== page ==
School Waste Audits Show Change Is Very Possible

As Sustainability Coordinator and Waste Management Consultant for schools, I am always counting and weighing garbage bags, mostly under the watchful eyes of head custodians that are highly skeptical of being asked to institute a “recycling program”. Sometimes with the help of the students, sometimes without.

The general notion in schools is that when there is a blue bin somewhere, then there is a recycling program. Upon being asked how much commingled they are actually pulling out of the building to be recycled, I am often met with a lengthy explanation on why the material is so contaminated that they have to discard it as trash.

The prevalence is still that ” It is all garbage to me” and ” I don’t have time to recycle”.

That is where We Future Cycle, a non profit organization specialized on large scale sustainability programs comes in.

The mere fact that I come in and count and weigh the garbage puts a value on garbage, which was not there before. Custodial staff usually does not think of the cost associated with garbage, but being told just how much their school generates creates already an awareness.

Schools being supported by We Future Cycle are usually audited before any recycling program component is implemented, and then after each component comes on line, and then periodically to make sure things are still on tracks.

We have seen dramatic reductions from 277 lbs from lunch alone down to 3.5 lbs and 187 lbs from night clean down to 21 lbs.

Showing reduction results from other schools with similar number of students is first met with high degree of skepticism, but once they see me standing on a scale, holding a bulging dripping back of garbage to weigh it, they know, that School Waste Audits show that change is very possible.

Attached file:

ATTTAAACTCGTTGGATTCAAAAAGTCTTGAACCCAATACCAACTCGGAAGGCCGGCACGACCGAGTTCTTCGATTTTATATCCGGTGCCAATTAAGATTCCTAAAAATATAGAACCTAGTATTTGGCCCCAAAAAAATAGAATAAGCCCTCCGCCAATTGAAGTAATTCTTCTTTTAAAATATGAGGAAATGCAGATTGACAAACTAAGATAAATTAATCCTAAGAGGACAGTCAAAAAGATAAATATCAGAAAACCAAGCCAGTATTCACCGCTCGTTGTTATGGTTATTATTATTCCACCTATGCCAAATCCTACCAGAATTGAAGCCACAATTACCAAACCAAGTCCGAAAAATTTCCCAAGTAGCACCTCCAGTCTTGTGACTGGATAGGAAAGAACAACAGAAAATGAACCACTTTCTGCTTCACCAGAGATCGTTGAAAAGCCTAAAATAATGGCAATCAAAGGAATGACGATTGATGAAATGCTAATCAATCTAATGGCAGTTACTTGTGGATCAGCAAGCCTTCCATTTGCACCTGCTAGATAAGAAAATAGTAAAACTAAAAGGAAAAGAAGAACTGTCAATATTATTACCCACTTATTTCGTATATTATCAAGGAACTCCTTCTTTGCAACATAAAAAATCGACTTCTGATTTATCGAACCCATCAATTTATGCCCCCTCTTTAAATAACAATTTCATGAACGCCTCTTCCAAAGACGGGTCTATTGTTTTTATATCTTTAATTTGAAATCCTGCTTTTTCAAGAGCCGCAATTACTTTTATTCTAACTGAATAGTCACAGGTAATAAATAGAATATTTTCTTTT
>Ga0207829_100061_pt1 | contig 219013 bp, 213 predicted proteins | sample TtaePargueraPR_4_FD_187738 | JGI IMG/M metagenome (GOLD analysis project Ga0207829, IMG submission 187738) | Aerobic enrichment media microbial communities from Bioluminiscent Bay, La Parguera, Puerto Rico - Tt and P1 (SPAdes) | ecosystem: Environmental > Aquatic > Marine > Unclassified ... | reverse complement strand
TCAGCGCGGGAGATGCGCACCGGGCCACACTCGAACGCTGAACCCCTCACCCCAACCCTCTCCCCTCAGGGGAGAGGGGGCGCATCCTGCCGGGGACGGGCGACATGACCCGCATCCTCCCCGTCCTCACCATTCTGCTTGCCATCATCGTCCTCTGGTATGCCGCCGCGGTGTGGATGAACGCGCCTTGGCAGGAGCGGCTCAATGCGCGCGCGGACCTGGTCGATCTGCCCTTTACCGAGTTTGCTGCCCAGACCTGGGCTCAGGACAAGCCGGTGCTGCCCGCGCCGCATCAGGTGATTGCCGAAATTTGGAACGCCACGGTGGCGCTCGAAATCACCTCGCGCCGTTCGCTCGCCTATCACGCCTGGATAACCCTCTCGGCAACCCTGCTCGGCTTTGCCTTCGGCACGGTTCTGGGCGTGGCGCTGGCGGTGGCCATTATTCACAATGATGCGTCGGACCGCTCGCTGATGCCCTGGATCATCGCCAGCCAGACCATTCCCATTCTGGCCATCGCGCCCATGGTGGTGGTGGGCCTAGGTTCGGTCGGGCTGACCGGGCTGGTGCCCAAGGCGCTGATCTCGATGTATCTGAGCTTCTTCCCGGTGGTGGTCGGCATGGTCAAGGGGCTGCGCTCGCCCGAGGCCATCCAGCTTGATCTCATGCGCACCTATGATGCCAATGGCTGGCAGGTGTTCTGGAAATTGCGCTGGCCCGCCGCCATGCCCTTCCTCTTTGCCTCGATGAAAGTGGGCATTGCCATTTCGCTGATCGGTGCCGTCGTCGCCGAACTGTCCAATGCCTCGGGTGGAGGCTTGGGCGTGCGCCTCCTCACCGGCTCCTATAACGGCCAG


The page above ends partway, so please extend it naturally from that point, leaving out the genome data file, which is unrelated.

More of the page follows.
Advertisements

New Rochelle Trinity’s Waste Free Tree Filling Up With Leaves

Check out how these Trinity Elementary Students are carefully pasting their waste free leaf to the tree. 6fa07f31-c764-4bb8-958a-bfc3109faacc

Liam Sparano (K, Ms Hawkins class) has received already 6 leaves ” I eat healthy snacks to get energy to grow big and strong like Superman”.

Trinity Elementary School students are proudly pasting paper leaves with their names to the Waste Free Tree that is taking up most of the wall in the front lobby. This Waste Free Tree symbolizes the change Trinity students are making in terms of snack packaging. Only students whose mid morning snack is completely waste free will earn a leaf and the opportunity to paste it to the tree. Students that are waste free and also super healthy will be able to earn a bonus leaf. And ….. this tree is sprouting leaves like crazy!

Jayden Henry has received 5 leaves. Jayden said, “I tell my Mommy I need a healthy snack every day”

Valeria Gutierrez has 4 leaves- She said, “I remind my Daddy in the morning to not use plastic baggies and I need fruit or rice cakes for snack”

We Future Cycle, a non profit organization specialized in bringing large scale sustainability programs to schools was hired to turn New Rochelle on a path toward sustainability.  4 presenters did class by class presentations to over 1000 students, helping them make the connection that snacks that are healthy for their body are often also healthy for the Earth as they come naturally unpackaged.

OLYMPUS DIGITAL CAMERAEven kindergarten students, when presented with a picture of the packaging waste of classroom snack knew immediately that most of that food belonged into the category of junk food. When asked if that food was healthy for their body, they all enthusiastically replied “no”. They listed the commonly known reasons on why not to eat junk food,  even the littlest ones knew the connection to obesity, diabetes and dental decay, amazing.

Tanya Kadaru has received 6 leaves  “My parents give me fruits and vegetables for snacks. They want me to stay healthy and get a lot of sleep so I can learn”.
Teachers are reporting a decrease in plastic baggies and more reusable containers. More students are bringing in water in thermoses to drink and skipping the juice boxes.
Trinity Elementary School is a shining example of how we can create a generation of kids that care through environmental education, and how it changes communities as well.

 

White Plains Schools Also Recycles Soft Plastics….because they can!